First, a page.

I was still trying to figure out the implications of Jane as potential role model when the fifth episode showed up. And that episode, honestly, went off the rails for me right from the beginning. We’d ended on a cliffhanger with a group of Russians showing up as a major threat with very little context; the new episode defused and got rid of them without giving any more context. And now we had an orphaned newborn baby with us: a baby who was almost certainly going to die soon and who would probably be a drain on resources in the meantime; the game had built up to the baby enough that I could understand why Kenny would be incredibly protective towards it, and I could accept that some of the other people would feel that same way. But I as player didn’t feel any particular affection towards the baby, I was pretty sure Jane also wouldn’t, and I wasn’t convinced that Clementine would let herself get too attached to the baby, either.
So, while I could accept Kenny being protective of the baby, pissed at Arvo, and as domineering as always, I also felt that, at this point, Kenny was pretty clearly unhealthy to the extend of being an active threat. And I felt that Clementine was self-aware enough and had learned enough from Jane that, even though she cared about Kenny because he was the person around with whom she had by far the longest history, she realized that it wasn’t at all a good idea to stick with Kenny. Yet the game not only kept us right with Kenny until the end, it did so with a very odd quadrilateral of Clementine, Jane, Kenny, and the baby; it is of course the case that the other remaining characters were window dressing, but the way in which they left the scene felt quite odd. And what felt even odder was Jane’s behavior around the baby at the end: I simply think that Jane wouldn’t have cared about the baby, she would have let Kenny do whatever he wanted with the baby instead of lying about it.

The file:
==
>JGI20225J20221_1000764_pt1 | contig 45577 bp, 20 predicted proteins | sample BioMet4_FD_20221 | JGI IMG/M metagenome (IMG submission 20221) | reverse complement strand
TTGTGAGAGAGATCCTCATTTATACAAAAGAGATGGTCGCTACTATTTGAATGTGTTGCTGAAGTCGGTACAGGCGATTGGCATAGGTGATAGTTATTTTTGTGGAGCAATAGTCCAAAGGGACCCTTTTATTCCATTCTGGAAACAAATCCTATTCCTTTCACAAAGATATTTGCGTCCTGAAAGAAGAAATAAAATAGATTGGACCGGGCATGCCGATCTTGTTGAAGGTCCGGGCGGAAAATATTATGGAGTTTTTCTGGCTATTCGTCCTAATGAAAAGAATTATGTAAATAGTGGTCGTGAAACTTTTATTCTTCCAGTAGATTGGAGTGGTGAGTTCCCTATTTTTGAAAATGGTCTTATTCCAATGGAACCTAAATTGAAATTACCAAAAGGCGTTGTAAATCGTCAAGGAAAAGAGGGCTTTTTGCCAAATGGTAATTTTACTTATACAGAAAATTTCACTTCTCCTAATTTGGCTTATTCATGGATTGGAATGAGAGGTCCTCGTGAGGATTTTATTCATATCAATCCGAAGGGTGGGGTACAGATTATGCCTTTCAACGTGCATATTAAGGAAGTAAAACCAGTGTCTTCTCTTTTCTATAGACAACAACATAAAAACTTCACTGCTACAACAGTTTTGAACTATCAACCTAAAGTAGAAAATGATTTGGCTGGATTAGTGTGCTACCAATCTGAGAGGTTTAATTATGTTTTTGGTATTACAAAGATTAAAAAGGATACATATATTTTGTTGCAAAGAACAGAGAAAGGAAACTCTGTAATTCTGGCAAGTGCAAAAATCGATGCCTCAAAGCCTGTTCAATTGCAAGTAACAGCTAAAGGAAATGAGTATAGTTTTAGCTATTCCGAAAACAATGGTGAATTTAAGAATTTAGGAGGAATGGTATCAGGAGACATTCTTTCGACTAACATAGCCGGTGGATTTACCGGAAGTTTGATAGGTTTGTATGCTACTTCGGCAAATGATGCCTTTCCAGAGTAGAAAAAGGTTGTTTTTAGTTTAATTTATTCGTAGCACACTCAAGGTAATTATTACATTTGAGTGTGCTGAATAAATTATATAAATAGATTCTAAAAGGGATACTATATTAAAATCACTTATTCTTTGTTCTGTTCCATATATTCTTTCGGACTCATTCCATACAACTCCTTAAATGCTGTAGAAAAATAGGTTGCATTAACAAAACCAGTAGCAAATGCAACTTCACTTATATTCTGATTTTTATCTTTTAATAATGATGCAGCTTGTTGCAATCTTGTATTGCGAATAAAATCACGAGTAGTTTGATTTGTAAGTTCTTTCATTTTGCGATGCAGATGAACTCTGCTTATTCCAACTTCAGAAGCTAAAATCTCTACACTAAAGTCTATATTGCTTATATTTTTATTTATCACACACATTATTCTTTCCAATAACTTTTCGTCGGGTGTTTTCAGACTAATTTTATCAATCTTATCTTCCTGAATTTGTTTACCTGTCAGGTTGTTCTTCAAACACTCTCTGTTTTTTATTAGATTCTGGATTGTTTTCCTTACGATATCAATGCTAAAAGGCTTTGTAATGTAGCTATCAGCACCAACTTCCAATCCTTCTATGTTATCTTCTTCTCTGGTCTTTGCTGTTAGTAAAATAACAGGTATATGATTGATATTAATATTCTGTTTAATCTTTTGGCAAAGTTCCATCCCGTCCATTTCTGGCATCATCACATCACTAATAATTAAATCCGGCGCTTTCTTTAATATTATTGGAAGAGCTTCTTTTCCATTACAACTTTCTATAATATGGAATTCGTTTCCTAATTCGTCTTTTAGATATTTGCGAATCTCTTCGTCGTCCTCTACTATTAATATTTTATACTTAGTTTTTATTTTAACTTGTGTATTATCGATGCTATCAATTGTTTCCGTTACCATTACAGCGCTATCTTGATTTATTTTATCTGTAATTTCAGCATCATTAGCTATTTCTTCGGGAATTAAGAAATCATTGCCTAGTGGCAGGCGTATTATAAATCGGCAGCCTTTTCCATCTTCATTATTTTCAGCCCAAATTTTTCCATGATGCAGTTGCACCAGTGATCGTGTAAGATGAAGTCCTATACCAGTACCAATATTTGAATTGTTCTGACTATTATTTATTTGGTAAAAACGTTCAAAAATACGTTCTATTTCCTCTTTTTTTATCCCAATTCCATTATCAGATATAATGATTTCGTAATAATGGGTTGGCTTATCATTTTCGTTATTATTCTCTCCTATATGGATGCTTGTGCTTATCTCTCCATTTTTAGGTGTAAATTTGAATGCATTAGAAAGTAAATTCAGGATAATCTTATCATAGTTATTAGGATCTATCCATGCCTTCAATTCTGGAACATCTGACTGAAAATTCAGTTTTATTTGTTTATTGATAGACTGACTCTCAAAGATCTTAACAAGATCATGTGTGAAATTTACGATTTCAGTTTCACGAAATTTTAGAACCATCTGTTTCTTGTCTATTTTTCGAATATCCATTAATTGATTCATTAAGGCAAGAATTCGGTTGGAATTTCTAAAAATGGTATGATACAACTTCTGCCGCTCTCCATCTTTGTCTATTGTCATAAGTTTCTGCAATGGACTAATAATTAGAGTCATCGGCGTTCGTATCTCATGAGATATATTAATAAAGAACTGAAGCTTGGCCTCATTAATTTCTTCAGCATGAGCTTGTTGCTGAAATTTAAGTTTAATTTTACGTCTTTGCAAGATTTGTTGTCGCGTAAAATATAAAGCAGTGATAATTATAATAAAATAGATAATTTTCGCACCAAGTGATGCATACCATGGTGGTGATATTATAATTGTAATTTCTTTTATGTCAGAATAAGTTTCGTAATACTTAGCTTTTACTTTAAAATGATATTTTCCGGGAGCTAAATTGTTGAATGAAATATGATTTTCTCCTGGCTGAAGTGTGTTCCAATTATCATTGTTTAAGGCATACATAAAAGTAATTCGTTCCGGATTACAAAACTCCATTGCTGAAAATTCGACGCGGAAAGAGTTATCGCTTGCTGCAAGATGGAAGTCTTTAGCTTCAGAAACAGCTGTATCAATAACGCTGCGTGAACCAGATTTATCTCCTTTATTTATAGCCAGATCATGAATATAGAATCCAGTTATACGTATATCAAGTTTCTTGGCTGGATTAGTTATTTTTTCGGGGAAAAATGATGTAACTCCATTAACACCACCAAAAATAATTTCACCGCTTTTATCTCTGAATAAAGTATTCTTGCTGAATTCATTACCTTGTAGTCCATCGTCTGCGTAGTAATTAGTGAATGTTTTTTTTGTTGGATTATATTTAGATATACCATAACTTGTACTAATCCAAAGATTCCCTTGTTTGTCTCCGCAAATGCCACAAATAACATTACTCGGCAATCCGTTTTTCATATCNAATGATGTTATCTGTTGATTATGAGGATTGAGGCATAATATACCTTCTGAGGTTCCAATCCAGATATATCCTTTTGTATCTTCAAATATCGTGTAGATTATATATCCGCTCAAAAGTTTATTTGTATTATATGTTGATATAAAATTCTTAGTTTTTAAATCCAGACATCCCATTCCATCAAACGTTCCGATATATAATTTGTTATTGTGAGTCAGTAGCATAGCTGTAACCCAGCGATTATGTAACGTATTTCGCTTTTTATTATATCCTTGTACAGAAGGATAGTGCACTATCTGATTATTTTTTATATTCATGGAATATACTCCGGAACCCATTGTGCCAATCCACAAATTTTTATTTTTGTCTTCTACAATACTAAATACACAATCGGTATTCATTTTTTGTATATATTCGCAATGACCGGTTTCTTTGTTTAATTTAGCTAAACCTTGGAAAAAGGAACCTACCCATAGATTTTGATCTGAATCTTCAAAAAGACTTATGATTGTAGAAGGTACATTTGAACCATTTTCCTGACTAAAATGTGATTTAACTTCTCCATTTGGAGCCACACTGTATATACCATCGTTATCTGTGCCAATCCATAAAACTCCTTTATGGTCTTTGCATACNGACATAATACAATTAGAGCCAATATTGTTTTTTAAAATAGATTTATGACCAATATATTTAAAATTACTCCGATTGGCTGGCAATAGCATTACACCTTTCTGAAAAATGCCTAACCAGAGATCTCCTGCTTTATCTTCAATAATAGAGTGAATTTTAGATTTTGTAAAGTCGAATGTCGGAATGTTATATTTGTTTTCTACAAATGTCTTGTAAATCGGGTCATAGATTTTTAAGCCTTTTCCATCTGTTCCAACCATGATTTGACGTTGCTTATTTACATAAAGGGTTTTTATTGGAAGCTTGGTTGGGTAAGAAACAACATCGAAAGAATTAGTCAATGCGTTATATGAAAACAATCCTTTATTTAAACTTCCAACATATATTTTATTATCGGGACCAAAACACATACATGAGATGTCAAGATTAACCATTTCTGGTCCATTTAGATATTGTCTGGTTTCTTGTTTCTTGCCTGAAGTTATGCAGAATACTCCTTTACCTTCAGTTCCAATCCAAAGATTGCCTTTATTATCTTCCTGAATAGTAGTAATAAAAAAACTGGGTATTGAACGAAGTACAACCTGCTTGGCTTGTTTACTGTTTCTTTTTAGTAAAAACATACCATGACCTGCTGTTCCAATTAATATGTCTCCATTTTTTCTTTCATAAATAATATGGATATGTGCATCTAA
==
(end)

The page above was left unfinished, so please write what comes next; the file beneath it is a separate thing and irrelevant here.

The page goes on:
That meant that the game set up a climactic fight and choice, but did so with a buildup that felt quite off. (In stark contrast to the climactic choice in the first season.) And then it backed off a bit and ended in what seemed a reasonable enough manner, but decided that it had to throw in some scary music when we learned that the father of the family we let in has a gun. Yes, we get it, random people are scary; but you don’t have to throw that in our face, and everybody who is still alive at this point has a gun!
A really good season most of the way through, and one that was very good in interestingly different ways from the first season. But it really stumbled at the end, and did so in a way that left me not very optimistic about a possible third season. Hopefully the developers will surprise me; or maybe they’ll just leave the series be, I’d prefer that to clumsily tying everything up in a bow.
- September 7, 2014 @ 22:18:03 [Current Revision] by David Carlton
- September 7, 2014 @ 22:18:03 by David Carlton